Authors: Sue Ann Jaffarian
Tags: #mystery novels, #murder mystery, #Women, #Fiction, #odelia grey, #murder, #Mystery, #Odelia, #soft-boiled, #Humor, #plus sized, #odelia gray, #Jaffarian, #amateur sleuth
About the Author
Like the character Odelia Grey, Sue Ann Jaffarian is a middle-aged, plus-size paralegal. In addition to the Odelia Grey mystery series, she is the author of the paranormal Ghost of Granny Apples mystery series and the Madison Rose Vampire mystery series. Sue Ann is also nationally sought after as a motivational and humorous speaker. She lives and works in Los Angeles, California.
Other titles in the Odelia Grey series include
Too Big to Miss
The Curse of the Holy Pail
Thugs and Kisses
Corpse on the Cob
Twice As Dead
Hide & Snoop
Hell on Wheels
Visit Sue Ann on the Internet at www.sueannjaffarian.com and www.sueannjaffarian.blogspot.com.
A Body to Spare: An Odelia Grey Mystery
© 2015 by Sue Ann Jaffarian.
All rights reserved. No part of this book may be used or reproduced in any matter whatsoever, including Internet usage, without written permission from Midnight Ink, except in the form of brief quotations embodied in critical articles and reviews.
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Any unauthorized usage of the text without express written permission of the publisher is a violation of the author’s copyright and is illegal and punishable by law.
This is a work of fiction. Names, characters, places, and incidents are either the product of the author’s imagination or are used fictitiously, and any resemblance to actual persons living or dead, business establishments, events, or locales is entirely coincidental.
First e-book edition © 2015
E-book ISBN: 9780738732268
Cover design and illustration by Ellen Lawson
Midnight Ink is an imprint of Llewellyn Worldwide Ltd.
Library of Congress Cataloging-in-Publication Data
Jaffarian, Sue Ann, 1952-
A body to spare : an Odelia Grey mystery / Sue Ann Jaffarian. -- First
1 online resource. -- (Odelia Grey mysteries ; #10)
Description based on print version record and CIP data provided by
publisher; resource not viewed.
ISBN 978-0-7387-3226-8 () -- ISBN 978-0-7387-1886-6 1. Grey, Odelia
(Fictitious character)--Fiction. 2. Overweight women--Fiction. 3. Legal
assistants--Fiction. I. Title.
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For all the librarians of my past, my present, and my future.
I’m of a fearsome mind to throw my arms around every living librarian who crosses my path, on behalf of the souls they never knew they saved.
the note said. Written in careful block capital letters in black ink across common lined notebook paper, the two words mocked me. They might as well have had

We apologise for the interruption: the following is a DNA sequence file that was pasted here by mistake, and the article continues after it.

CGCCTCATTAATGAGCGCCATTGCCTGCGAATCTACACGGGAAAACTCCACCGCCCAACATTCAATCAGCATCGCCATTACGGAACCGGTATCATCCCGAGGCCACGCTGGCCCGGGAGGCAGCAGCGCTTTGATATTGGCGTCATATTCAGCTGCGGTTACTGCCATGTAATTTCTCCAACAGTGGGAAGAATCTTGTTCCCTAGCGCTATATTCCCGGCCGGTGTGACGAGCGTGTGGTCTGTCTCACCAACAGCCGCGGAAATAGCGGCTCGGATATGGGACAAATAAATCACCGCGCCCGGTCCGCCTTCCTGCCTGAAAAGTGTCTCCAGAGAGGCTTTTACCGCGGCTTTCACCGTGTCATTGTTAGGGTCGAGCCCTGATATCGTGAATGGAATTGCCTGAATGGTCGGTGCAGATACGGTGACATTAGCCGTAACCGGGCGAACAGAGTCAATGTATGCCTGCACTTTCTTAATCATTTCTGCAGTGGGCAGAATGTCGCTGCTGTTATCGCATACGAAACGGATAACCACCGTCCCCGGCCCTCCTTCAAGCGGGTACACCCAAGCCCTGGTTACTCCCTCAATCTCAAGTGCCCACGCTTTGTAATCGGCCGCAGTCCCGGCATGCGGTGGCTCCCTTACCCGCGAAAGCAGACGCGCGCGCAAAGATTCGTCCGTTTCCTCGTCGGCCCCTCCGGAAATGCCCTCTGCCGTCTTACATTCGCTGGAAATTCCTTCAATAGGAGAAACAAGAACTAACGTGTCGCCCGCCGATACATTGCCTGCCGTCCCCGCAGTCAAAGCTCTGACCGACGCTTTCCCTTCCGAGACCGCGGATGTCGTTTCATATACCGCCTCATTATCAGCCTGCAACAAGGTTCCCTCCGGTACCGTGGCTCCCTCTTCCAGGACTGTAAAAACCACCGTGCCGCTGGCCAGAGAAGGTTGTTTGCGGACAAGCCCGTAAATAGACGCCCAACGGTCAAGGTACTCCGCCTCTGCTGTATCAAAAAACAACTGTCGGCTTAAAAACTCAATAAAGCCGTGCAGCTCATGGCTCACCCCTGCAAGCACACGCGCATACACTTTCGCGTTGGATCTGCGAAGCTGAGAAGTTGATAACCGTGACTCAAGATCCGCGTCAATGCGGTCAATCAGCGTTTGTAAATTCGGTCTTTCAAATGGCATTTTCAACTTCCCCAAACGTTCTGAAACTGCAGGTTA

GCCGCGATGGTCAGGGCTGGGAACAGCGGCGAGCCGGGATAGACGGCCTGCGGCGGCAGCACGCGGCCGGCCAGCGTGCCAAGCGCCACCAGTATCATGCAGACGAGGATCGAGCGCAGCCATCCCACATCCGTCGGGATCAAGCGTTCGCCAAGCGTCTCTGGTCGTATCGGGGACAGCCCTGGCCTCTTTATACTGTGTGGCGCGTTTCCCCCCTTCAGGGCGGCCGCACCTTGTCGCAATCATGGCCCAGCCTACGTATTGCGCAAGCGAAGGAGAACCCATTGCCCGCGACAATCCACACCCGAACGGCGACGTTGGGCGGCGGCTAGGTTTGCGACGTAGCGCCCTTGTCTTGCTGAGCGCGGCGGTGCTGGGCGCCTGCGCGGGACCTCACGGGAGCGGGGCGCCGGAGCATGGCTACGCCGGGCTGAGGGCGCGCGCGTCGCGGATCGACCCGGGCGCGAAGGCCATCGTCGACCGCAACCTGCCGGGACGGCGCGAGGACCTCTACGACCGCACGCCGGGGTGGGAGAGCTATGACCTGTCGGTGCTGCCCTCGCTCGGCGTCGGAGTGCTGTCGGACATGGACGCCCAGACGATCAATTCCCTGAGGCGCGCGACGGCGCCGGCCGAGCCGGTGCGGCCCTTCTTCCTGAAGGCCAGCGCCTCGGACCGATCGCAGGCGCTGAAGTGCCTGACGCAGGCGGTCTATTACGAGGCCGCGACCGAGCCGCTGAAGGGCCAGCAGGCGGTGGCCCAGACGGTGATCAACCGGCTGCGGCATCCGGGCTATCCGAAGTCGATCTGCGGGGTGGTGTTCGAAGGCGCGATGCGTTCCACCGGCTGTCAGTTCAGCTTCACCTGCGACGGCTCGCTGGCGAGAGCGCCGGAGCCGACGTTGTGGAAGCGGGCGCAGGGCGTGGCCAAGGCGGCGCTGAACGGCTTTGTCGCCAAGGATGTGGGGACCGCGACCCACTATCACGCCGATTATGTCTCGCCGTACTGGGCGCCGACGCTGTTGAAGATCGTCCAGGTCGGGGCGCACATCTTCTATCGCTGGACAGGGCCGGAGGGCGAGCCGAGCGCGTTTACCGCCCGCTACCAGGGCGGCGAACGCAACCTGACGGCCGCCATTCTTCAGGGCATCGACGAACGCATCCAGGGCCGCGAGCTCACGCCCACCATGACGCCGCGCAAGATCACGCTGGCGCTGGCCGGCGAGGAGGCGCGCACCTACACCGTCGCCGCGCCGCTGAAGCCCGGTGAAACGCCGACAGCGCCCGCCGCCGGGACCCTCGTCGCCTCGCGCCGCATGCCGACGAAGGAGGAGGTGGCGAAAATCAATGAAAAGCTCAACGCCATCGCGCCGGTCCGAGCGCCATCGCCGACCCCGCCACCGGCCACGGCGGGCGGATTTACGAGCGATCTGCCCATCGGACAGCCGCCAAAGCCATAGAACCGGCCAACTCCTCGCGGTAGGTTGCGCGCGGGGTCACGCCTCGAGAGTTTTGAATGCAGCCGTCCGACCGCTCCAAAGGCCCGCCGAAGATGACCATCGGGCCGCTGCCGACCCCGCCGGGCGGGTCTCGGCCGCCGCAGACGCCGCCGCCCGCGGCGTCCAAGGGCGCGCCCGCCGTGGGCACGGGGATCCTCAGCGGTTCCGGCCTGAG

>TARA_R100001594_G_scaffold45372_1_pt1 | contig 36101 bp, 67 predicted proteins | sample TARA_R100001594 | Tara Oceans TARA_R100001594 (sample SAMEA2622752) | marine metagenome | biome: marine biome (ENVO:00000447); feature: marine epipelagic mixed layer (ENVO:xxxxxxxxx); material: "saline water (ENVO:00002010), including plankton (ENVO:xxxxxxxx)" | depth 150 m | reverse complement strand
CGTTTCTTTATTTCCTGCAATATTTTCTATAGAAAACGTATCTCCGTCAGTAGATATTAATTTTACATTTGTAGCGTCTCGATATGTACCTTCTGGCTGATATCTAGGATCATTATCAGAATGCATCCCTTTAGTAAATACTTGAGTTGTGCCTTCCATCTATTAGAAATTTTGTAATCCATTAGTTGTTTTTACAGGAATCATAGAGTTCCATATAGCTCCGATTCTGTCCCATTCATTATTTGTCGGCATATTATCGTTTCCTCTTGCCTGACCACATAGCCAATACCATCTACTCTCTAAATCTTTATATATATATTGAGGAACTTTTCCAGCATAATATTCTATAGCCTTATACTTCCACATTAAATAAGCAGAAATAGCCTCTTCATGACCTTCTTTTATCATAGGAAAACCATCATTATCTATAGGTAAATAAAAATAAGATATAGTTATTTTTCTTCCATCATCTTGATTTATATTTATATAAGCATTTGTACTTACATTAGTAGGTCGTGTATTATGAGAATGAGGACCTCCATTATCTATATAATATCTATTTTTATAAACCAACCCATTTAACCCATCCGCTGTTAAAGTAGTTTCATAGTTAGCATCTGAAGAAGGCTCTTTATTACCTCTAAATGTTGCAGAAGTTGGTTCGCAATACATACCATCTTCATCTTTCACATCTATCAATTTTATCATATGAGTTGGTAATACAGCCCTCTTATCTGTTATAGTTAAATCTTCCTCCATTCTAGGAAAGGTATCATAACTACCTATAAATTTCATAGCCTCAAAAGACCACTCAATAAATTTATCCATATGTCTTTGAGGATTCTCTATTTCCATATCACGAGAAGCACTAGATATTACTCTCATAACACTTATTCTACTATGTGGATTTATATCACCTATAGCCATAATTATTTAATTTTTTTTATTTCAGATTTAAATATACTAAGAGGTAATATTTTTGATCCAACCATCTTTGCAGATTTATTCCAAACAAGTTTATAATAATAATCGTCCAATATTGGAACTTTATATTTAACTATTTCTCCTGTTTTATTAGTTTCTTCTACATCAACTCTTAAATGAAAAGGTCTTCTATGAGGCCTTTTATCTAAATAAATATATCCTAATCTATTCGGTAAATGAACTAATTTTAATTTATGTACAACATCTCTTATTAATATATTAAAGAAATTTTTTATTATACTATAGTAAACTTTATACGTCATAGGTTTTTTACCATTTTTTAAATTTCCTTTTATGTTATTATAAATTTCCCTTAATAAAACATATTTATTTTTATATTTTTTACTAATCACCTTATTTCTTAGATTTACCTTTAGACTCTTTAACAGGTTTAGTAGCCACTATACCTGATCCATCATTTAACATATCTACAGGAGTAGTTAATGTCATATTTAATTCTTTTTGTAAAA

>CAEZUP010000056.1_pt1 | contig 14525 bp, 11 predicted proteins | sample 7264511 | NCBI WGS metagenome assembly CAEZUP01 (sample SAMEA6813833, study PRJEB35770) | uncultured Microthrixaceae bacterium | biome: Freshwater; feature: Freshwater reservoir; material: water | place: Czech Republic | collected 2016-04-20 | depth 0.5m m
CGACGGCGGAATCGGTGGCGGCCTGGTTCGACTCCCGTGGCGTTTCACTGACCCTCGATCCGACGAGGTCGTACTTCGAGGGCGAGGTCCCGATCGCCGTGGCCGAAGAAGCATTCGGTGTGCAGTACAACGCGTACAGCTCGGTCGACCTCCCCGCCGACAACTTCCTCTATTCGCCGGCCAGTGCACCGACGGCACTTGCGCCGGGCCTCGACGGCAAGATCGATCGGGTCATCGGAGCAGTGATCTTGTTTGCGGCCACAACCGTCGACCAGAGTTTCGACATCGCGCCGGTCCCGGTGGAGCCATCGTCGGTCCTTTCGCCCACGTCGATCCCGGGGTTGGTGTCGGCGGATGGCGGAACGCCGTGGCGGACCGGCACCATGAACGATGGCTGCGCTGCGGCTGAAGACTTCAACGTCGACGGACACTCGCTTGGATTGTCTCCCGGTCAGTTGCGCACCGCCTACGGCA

neener, neener, neener
written after them. But written or not, I heard the taunt.
A finger tapped the note. Actually, it was a copy of the note, the original long since packed in an evidence bag for protection and off being analyzed somewhere. “What can you tell us about this, Odelia?” The finger belonged to Andrea Fehring, a Long Beach homicide detective I’d come across a couple of times in the past. Even though Fehring had been a guest in my home on occasion, it was difficult to say whether or not I considered her a friend in the traditional sense of the word. She was a colleague and friend of my friend Devon Frye, a homicide detective who worked for the Newport Beach Police Department.
I stared down at the note, willing it to say more. To tell me where it had come from and how it had gotten—well, where it was found. People wanted to know more, and they were looking to me for the answers. I closed my eyes, as I had done just a couple hours before, but when I opened them I was in a police station interrogation room, not sitting in the California sunshine as I had been when this nightmare started.
The warmth of the sun had been welcome after the two straight weeks of cold and rain that had blasted Southern California with both surprise and ferocity, causing flooding and mudslides up and down the coast. February can be cool, and we often get rain during the month, but this February had been brutal after last February’s unseasonable sunshine and dryness. My friends that live elsewhere in the country laugh whenever I mention “cold” temperatures being in the forties and fifties, but we’re simply not used to it for long stretches of time. After a few days, it gets on our nerves and makes us as disagreeable as soggy nachos. Next to me on the bench was my mother. She was enjoying the sun and spending the time pecking away on her iPad.
“I’m blogging about how you Californians are wussies when it comes to a little rain and cold,” she told me, not looking up. Mom, who’d moved back to California from New England nearly two years ago, maintained a blog called An Old Broad’s Perspective. The blog was surprisingly popular—and not just with the AARP crowd.
My wussie-assed meditation on California living was interrupted by my cell phone. It was the ringtone set for my husband, Greg Stevens.
“Hi, honey,” I said upon answering.
“Where are you, sweetheart?” Greg asked. “I came home hoping to surprise you and take you out for lunch.”
“I’m in Long Beach. I had an errand to run. Now I’m at the car wash. My car was pretty disgusting.”
“I need to get the van washed too,” my hubs said. “Are you going to be long or should I grab something from the fridge and head back to work?”
I looked out across the parking lot of Twinkle Clean. Men wearing matching Twinkle Clean tee shirts and clutching drying cloths were crawling over lines of wet cars like beetles over dung. The place was packed, and vehicles were pulling into the lot at a fast pace. I wasn’t the only one taking advantage of the break in the weather to get my car cleaned with the half-off price offered every Wednesday. I only work part-time, so whenever I can, I like to grab the Wednesday deal. I spotted my sedan in the front line of cars being dried.
“My car’s being dried off now,” I said into the phone. “So we should be out of here in about ten minutes or less.”
“We?” my husband asked.
“Mom’s with me.” I lowered my voice and turned away from Mom. “Should I dump her at home first?” If my mother overheard my question, she was choosing to ignore it.
“Bring her along,” said Greg with a laugh. Easy for him to say. He got along with her better than I did. “Why don’t you two meet me at the Gull? I’m craving one of their lamb burgers.”
“Hey, Mom,” I said to my mother. She looked up from her iPad. “Do you want to go to lunch with me and Greg after we leave here?”
“Sure,” she answered with a shrug. “Why not? Got nothing else to do but wait for death to find me.” It was a typical Grace Littlejohn response.